At his final State of the City Address on Feb. 2, Atlanta Mayor Kasim Reed announced that with the support of the Georgia General Assembly, his administration will pursue a one-tenth of a penny sales tax to create funding for the arts in Atlanta.
“Organizations like the Woodruff Arts Center are thriving, but our small and medium-sized groups, our young and emerging artists, need additional support,” Reed said. “We need to give back to the creative community that gives so much to our City.”
If voters approve the one-tenth of a penny sales tax, Atlanta’s sales tax would increase to 9 percent making it among the highest in the nation behind cities like Seattle with a 9.6 percent sales tax and Chicago at 9.25 percent.
In an article with the Atlanta Business Chronicle, Reed said the legislation is modeled after a similar arts tax that is bringing more than $50 million a year into arts organizations in Denver, Colorado.
There are three basic types of financial support for the arts, a direct public funding that come from the National Endowments for the Arts (NEA), other indirect and direct public funding, and private sector contributions that come from individuals, foundations, or corporations.
According to the NEA fact sheet, the arts generate $22.3 billion in federal, state and local revenue tax receipts.
“Simple fact, every dollar that the government spends on the arts generates $7 in tax revenue. So funding the arts is actually good business,” Georgia State performing arts lecturer Dr. Frank Miller said.
But on Feb. 21, Reed also announced a $1 million investment to the Woodruff Arts Center Transformation Campaign, home to The Alliance Theatre, the Atlanta Symphony Orchestra and the High Museum of Art. The campaign raised $110 million Nov. 2, 2016 since their announcement on April 2015 with the help from almost 700 donors.
The campaign will go towards endowment funding, capital improvements and funding for expanded family-oriented programming and greater activation of the Arts Center’s campus, which will modernize the physical spaces, ensure the programs are sustainable, and allow children and families to participate in artistic experience at no cost to them.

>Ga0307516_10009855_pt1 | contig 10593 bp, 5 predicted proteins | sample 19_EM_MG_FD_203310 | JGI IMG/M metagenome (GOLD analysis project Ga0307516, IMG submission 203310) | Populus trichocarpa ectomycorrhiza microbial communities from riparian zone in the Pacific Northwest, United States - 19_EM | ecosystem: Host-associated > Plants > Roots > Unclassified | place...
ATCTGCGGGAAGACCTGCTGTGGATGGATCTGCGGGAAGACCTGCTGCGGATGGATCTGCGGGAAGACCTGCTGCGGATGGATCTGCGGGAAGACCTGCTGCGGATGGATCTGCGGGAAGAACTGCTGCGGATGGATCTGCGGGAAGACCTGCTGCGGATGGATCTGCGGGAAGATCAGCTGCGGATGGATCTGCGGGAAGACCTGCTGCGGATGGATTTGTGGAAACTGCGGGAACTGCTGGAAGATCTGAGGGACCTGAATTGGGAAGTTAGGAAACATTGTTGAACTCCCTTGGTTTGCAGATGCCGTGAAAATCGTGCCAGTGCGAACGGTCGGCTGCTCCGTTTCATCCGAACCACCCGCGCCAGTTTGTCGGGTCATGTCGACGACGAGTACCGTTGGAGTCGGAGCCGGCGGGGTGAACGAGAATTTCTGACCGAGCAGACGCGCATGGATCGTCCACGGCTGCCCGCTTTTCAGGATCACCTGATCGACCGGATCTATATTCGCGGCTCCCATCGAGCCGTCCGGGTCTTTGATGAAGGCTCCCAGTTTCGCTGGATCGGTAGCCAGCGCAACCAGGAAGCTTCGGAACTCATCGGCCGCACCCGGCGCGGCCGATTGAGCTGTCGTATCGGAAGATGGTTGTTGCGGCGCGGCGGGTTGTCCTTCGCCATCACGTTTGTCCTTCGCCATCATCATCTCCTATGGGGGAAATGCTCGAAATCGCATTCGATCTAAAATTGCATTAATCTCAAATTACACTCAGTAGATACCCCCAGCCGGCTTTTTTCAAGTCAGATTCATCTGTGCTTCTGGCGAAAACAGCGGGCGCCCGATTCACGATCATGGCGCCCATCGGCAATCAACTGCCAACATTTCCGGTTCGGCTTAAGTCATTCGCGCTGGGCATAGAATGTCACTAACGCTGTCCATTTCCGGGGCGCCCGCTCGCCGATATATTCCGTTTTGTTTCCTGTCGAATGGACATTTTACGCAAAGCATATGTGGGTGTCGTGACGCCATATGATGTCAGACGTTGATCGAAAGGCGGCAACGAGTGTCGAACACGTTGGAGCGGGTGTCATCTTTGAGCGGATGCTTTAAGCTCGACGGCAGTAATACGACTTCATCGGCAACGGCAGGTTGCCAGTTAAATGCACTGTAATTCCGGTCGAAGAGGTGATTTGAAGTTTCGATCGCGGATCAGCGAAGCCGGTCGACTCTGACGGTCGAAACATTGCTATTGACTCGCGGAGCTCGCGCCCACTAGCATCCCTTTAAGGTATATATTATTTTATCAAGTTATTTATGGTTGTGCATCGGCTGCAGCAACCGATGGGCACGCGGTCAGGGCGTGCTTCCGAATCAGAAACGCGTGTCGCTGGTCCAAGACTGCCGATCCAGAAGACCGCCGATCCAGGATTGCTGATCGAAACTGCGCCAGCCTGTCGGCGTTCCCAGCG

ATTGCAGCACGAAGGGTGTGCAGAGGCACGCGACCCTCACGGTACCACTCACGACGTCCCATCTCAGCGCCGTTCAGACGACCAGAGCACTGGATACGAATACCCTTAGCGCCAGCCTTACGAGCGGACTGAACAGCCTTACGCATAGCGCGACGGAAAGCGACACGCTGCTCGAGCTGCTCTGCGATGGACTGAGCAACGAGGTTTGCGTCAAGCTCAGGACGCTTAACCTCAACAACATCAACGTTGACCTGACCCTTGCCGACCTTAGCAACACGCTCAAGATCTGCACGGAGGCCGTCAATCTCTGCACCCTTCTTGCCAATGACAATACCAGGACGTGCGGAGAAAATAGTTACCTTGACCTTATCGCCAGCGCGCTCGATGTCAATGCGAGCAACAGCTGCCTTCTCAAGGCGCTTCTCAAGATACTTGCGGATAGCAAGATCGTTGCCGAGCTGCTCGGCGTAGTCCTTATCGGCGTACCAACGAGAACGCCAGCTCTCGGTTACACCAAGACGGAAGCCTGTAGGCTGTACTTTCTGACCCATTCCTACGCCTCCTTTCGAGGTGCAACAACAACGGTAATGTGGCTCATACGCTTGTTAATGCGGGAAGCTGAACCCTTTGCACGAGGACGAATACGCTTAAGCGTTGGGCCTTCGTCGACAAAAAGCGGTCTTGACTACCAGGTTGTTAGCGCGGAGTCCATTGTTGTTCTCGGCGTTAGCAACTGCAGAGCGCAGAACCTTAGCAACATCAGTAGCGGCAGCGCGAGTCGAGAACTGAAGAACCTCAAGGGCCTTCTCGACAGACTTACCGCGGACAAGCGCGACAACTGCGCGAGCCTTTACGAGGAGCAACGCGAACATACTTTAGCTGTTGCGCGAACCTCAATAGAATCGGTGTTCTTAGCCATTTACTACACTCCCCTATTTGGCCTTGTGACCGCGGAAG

“We’re fortunate to have the Woodruff Arts Center which has been bringing world-class art and arts education to Atlanta for nearly 50 years as a centerpiece of our thriving arts community. Providing this support to the Arts Center is both a privilege and a responsibility, and we are pleased to have been able to contribute to this vital campaign,” Reed said in the press release.
The proposed tax, dubbed the Arts Special Purpose Location Option Sales Tax (SPLOST), will appear on the November 2017 ballot, and if approved, will take effect early 2018.
The City is still in the early stages of designing the programs to be funded through the SPLOST. In its April newsletter, The Mayor’s Office of Cultural Affairs will circulate a survey to get more feedback and ideas from the public, Reed’s spokesperson said.
“The survey asks the public to share their thoughts on what types of organizations and projects should receive priority funding, and how these funds could most effectively be deployed within the city,” a spokeswoman of the Mayor said. “Following this initial round of public feedback, we expect to develop a handful of different program designs and circulate these for additional feedback before finalizing the proposal ahead of the November election.”
During his campaign, President Donald Trump announced expanding spending on military, roads, bridges and airports, but eliminating domestic spending like the National Endowments for the Arts and the Humanities.
Professor Miller said the mayor’s move might be in response to the federal government cutting back on arts funding.
“My guess is that this SPLOTS is coming from the talks since Trump’s election that he is going to severely cut or eliminate the NEA, which if you think about it is really bad business,” Miller said.
Georgia State political science professor Dr. Robert Howard also agreed.
“The federal budget would have nothing to do with the City using a sales tax increase to fund the arts. My guess is that this is in some ways a reaction to Trump’s proposed budget- Reed is a Democrat and probably trying to demonstrate that he, and Democrats care about the arts,” Howard said.
“If they cut the NEA, the biggest thing that it is going to effect is school arts programs and school arts programs are incredibly important. School arts programs cut teen pregnancies, cut drop out rates, cut gang violence, they lead to more kids graduating from high school and going into college, because it’s stuff they can get involved in and it’s stuff they can get passionate about,” Miller said.
Most of the programs President Trump is looking to cut cost under $500 million, and a total amount of annual savings for the U.S. would be roughly $2.5 billion, a relatively small amount compared to the amount the $4 trillion the government is projected to spend this year, according to The New York Times.
Budget cuts to arts organizations that give Americans the opportunity to participate in the arts are at risk. In 1965, when Congress established the Arts Endowments, the NEA was required to appropriate funds to any state that established an arts agency. In 2016, Atlanta received $175,000 from the National Endowments for the Arts.
Reed’s spokeswoman said federal budget cuts from the arts would not affect the SPLOST.
“The Arts SPLOST is a special purpose local-option sales tax; the funds are generated entirely through the one-tenth of a penny sales tax within city limits. Mayor Reed strongly supports the NEA and is hopeful that the program will remain intact, not only for programs here in Atlanta but across the nation,” the spokesperson said.